After deciding that I really wanted to play a bunch of ridiculously old games, there was only one choice: I had to sell my Xbox One. So I packaged it up along with my scant few games and pawned the whole beast off to the highest bidder, funding the purchase of a video processor whose sole purpose is to make 240p games look awesome on an HD TV. You know – like the Sega Saturn and the Neo Geo. The relevant machines in today’s gaming landscape, right?

I got rid of – what is for all intents and purposes – a thriving modern console so I could play old machines that haven’t seen a new release in decades. While that might seem absolutely insane to most people who consider themselves deeply invested in video games, there is a logic behind the decision. For a start, it’s looking increasingly likely that a new Xbox One model is right around the corner. Even if a new Xbox One wasn’t on the way, though, I’d still find the XRGB Mini Framemeister.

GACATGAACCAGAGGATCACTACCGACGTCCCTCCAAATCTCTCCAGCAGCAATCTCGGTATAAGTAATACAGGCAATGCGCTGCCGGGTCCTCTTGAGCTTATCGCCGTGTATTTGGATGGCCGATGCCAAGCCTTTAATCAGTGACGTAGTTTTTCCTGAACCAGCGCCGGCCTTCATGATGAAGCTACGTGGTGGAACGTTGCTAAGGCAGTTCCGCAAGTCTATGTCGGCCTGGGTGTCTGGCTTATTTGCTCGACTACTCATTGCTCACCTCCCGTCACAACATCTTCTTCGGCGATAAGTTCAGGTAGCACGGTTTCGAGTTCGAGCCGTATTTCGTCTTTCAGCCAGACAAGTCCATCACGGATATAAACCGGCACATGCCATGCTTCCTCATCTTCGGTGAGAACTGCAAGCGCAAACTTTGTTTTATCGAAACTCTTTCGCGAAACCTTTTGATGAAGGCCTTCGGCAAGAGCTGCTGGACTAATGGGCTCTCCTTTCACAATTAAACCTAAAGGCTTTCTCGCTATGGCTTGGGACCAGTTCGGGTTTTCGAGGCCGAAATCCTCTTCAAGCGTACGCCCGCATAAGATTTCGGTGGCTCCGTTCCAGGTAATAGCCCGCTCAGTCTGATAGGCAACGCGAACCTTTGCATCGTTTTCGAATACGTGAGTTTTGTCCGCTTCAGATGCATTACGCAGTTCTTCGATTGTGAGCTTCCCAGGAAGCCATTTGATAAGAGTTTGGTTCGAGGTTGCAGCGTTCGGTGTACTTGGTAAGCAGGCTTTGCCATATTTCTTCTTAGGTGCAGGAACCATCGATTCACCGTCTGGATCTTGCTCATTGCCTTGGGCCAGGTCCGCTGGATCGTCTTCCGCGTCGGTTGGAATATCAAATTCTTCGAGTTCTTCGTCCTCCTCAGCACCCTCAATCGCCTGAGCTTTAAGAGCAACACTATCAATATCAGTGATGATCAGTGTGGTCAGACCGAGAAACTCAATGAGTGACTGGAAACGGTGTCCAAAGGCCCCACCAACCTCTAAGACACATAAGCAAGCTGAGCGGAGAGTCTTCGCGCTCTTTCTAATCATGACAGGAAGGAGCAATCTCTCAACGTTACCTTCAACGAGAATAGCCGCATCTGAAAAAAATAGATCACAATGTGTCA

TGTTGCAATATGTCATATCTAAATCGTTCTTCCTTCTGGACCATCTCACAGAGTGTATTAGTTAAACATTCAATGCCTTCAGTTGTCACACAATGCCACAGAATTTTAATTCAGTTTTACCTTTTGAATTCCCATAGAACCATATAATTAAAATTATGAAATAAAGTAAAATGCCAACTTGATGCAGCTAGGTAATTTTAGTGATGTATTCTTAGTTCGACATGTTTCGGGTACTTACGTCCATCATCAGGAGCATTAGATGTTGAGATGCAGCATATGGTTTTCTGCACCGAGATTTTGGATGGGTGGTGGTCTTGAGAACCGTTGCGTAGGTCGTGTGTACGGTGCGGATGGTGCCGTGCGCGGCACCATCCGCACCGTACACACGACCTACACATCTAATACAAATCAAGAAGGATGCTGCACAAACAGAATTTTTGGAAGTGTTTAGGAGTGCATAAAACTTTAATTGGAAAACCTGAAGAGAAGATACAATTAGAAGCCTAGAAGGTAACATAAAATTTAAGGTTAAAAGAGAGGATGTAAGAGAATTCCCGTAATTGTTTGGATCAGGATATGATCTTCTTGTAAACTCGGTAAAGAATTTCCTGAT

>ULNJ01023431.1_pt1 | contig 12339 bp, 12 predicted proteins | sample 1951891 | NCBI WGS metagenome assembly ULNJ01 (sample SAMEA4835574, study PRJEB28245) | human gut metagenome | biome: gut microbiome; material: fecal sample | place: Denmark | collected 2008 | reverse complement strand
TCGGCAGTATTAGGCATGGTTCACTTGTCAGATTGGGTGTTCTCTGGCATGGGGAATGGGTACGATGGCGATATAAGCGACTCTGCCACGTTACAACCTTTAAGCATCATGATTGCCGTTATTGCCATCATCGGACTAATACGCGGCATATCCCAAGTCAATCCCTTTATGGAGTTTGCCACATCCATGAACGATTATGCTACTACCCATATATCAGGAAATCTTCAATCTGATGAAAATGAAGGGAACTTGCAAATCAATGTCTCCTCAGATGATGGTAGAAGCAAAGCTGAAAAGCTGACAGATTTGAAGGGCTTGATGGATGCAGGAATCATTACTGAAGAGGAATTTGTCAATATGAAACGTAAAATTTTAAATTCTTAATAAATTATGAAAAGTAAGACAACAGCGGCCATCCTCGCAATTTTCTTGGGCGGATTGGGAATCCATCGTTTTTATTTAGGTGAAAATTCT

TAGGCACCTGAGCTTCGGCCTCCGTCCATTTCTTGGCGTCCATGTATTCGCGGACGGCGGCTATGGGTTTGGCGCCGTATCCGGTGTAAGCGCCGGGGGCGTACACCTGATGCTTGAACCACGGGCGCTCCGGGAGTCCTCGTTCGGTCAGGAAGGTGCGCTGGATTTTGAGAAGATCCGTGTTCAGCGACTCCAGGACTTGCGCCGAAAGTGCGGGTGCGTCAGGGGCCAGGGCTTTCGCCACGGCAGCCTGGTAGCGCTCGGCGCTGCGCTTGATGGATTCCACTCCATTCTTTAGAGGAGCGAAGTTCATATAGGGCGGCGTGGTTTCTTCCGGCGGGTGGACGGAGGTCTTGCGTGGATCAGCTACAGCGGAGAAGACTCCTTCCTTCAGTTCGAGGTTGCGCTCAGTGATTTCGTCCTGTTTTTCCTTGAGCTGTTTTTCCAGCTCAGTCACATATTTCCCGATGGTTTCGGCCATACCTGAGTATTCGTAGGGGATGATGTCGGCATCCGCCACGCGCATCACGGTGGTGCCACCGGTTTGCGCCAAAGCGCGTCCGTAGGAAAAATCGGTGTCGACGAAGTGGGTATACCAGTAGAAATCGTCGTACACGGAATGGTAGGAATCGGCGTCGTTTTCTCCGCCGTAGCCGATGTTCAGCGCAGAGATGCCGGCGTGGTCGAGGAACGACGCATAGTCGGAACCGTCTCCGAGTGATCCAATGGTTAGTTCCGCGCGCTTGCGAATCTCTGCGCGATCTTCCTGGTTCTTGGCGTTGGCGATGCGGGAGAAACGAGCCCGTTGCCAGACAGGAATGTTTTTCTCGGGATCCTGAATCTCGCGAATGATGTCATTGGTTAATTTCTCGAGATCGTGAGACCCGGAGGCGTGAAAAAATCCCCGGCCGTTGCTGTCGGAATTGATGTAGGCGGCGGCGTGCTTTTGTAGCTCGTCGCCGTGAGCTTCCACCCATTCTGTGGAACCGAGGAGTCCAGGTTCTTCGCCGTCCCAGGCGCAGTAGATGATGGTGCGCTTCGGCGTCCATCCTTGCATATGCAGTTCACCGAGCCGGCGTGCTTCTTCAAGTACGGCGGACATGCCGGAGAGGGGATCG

Yes, that is the actual name of the video processor and not an old Simpsons joke about gaming consoles. It’s also a device offering greater opportunities to me as a player, as a critic, and as someone interested in how game design from the past 30 years has trickled into what we’re playing today. Games don’t stop being fun, fascinating, or relevant just because they didn’t come out in the past year. The problem is that playing games made before 2005 is an increasingly dicey proposition and not just because of the prohibitive cost of vintage hardware and games. 

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